The first to be interviewed was Patrick Jutardco-founder of Mural, the platform that seeks to replicate the experience of a meeting room, but in the digital world. “All the funds in the world are looking at Latin America. She is full of talent.” This was a recurring theme throughout the event: the comparative advantage that Argentines have for growing up in adversity and having to permanently overcome obstacles and difficulties. Resilience, some call it. Jutard is a partner in Newtopia, a firm of venture capital which focuses on early rounds (pre-seed and seedas they are called).

Endeavor Experience, at the Buenos Aires Convention Center
Endeavor Experience, at the Buenos Aires Convention Center

Not all the young people present brought with them a definite idea. Some just ambition. “I realize that I have to do something. This gave me a broader vision of where I have to go”, admits Franco Murina, a 20-year-old digital business student. Francisco Seidman, of the same age, feels the same. They both see a horizon but not yet the road. “I like to think I have no limits,” he said.

Next on stage was William RauchCEO of vercel, a company that focuses on simplifying the development of websites and applications and has a valuation of US$2.5 billion. “Country lines do not exist in the cloud. If you made a good product, it reaches everyone. For Argentina it is an enormous benefit. The playing field was leveled”, he pointed out as another of the opportunities that arise in the country for entrepreneurs.

By last, Santiago Sosaco-founder of storecloud, recalled that the first and only job in his entire life was in the company. He founded it and grew up in it. However, he believes that the best thing for an entrepreneur is to have previous work experience before starting to build their own company. “The most important thing is the purpose. For us, it is to give our users tools to be successful. The impact is something that fills us a lot. When you add up the averages, that’s 400,000 jobs leveraged on our technology,” he said.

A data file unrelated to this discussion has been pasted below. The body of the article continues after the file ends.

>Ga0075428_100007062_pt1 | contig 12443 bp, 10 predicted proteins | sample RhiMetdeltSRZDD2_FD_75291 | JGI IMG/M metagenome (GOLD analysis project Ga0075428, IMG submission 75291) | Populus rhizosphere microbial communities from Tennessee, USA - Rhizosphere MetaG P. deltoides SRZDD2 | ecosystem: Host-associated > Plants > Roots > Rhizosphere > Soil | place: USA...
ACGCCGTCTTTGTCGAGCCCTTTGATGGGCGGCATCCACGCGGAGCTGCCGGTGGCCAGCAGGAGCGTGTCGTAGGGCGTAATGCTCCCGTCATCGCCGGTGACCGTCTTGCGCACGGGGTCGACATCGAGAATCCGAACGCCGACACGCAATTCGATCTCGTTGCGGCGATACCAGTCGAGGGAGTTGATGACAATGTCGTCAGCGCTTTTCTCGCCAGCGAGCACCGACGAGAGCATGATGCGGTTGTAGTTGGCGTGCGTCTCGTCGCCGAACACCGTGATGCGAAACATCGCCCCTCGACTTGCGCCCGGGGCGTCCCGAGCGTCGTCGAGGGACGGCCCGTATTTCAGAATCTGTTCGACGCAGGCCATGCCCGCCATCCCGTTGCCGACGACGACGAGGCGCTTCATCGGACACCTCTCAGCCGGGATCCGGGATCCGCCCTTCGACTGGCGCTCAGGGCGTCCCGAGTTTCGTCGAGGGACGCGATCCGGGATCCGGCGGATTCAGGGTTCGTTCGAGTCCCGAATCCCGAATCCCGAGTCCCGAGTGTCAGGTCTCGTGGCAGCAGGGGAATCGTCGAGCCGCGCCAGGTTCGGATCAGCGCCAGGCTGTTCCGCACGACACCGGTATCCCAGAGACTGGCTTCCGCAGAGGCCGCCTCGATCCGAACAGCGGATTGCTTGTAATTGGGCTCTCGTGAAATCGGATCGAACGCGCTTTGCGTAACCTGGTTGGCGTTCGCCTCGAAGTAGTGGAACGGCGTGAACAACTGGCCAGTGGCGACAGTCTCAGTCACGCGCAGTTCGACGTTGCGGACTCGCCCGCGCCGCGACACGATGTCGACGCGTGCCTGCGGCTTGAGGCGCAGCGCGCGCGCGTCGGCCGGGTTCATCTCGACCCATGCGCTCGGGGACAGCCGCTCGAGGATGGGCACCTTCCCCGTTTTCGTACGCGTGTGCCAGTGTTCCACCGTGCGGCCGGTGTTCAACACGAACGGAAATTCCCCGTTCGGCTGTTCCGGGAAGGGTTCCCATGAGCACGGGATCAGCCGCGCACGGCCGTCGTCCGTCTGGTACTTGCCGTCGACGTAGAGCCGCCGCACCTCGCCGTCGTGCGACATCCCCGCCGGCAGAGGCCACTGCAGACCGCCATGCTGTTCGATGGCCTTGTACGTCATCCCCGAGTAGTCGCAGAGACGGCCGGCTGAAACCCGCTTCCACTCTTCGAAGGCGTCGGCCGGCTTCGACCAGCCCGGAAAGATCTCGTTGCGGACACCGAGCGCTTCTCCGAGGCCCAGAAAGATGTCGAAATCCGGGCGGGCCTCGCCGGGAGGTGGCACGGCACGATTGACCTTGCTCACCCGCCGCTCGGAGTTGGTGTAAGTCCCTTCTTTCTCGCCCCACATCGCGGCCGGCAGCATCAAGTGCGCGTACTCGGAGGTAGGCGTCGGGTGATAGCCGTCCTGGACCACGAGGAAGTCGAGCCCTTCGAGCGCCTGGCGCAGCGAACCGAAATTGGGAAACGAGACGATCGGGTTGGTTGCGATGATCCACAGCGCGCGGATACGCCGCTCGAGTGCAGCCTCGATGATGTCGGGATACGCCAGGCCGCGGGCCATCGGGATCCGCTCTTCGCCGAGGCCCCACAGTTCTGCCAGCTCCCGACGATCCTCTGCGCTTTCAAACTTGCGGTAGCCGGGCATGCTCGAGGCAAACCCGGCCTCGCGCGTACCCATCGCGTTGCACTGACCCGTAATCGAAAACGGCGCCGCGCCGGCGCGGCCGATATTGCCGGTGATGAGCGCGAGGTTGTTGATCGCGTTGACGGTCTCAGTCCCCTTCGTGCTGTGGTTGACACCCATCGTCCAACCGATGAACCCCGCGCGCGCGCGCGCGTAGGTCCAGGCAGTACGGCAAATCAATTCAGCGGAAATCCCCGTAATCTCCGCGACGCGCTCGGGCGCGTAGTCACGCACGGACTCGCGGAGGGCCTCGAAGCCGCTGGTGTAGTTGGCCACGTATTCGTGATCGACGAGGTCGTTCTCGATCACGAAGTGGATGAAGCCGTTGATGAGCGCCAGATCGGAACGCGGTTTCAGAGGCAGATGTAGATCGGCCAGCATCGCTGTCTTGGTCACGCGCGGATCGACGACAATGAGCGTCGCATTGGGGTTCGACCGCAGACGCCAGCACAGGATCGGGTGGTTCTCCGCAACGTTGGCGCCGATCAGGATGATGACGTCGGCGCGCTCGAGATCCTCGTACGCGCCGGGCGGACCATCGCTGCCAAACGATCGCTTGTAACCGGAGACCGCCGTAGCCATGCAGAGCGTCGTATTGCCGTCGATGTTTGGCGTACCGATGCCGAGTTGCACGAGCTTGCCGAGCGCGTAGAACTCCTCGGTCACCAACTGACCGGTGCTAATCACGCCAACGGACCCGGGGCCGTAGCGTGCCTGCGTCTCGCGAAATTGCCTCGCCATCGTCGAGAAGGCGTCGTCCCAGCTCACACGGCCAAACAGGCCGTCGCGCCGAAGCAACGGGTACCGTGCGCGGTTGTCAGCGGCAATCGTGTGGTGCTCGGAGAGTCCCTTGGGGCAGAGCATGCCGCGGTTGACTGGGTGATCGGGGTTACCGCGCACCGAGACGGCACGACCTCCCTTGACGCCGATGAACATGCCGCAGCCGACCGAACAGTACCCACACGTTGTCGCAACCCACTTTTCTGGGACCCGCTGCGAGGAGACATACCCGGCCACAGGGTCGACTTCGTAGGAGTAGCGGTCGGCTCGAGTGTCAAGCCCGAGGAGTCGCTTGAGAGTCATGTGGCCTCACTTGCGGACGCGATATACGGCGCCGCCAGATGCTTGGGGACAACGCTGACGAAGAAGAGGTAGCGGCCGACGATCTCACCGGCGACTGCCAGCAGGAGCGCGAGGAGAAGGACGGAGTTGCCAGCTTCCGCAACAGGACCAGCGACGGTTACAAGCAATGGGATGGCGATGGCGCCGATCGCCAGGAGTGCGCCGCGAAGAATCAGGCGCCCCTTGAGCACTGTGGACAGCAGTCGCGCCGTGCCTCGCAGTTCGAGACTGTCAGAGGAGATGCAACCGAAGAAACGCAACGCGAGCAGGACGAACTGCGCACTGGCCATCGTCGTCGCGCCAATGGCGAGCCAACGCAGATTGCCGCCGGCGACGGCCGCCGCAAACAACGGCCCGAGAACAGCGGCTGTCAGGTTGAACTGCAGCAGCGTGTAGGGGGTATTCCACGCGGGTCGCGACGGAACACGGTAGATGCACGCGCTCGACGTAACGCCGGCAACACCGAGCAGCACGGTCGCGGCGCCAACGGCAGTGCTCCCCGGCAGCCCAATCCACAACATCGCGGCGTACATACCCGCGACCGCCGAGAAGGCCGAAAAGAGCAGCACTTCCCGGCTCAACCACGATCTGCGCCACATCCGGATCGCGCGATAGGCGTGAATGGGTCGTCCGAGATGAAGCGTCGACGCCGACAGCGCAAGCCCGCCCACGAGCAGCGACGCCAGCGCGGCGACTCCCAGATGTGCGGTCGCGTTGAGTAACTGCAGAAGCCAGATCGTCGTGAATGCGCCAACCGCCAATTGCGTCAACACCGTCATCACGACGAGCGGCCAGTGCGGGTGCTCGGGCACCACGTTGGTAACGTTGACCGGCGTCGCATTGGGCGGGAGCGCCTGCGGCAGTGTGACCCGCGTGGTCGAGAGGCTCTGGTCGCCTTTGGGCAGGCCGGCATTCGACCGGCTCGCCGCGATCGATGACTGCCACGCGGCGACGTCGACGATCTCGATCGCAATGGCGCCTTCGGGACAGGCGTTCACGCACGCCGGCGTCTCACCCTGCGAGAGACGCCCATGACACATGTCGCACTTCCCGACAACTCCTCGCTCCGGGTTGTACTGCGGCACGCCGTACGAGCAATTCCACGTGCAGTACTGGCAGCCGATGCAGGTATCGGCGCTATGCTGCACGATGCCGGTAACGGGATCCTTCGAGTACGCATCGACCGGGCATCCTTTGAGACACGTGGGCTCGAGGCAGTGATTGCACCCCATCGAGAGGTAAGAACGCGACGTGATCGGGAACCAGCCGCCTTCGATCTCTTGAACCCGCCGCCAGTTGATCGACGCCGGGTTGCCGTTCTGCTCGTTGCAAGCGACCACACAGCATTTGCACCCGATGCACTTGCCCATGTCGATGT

Guillermo Rauch, CEO of Vercel
Guillermo Rauch, CEO of Vercel

This reality, of expansion and creation of value against all odds, will be reflected in the book “Hackear la Argentina”, by Carolina Amoroso and Juan Meiriño. During the event, the authors presented it and said that it contains interviews with the main entrepreneurs in the country.

The purpose, a why behind the idea, is a hugely important factor, particularly for younger entrepreneurs. Some put it in terms of a problem. You have to fall in love with the knot that the business seeks to solve, they say. The talk focused on this topic. Luz Borchardtco-founder of Henry, a platform for the study of data science and development full stack. Students are financed until they get a job. “Only 14% of the Latin American population has access to higher education. We have eight of the 10 most unequal countries in the world. I want to contribute my grain of sand”, she said, as one of the reasons that push her to build her company day by day.

Pierpaolo Barbieri, CEO of Ualá
Pierpaolo Barbieri, CEO of Ualá

Pierpaolo Barbierifounder of wala, pointed to the problems faced by entrepreneurs: “It is not easy to feel optimistic in a place where we have not grown in the last 10 years. Argentina is today much less rich per capita than 100 years ago”. However, he sees it as an opportunity. The country is fertile ground for the development of new businesses. Believe in the proliferation of proposals. “Competition elevates us,” he often says.

the influencer Santiago Marathea closed the event. He is working on founding an NGO that will change the prevailing view of helping others. “Why does the charitable always have to be poor?” she questions. He wants his foundation to be “bigger than Google”, driven by communities behind it, who have deposited their trust and money in him through multiple donation campaigns.

Santiago Maratea, influencer
Santiago Maratea, influencer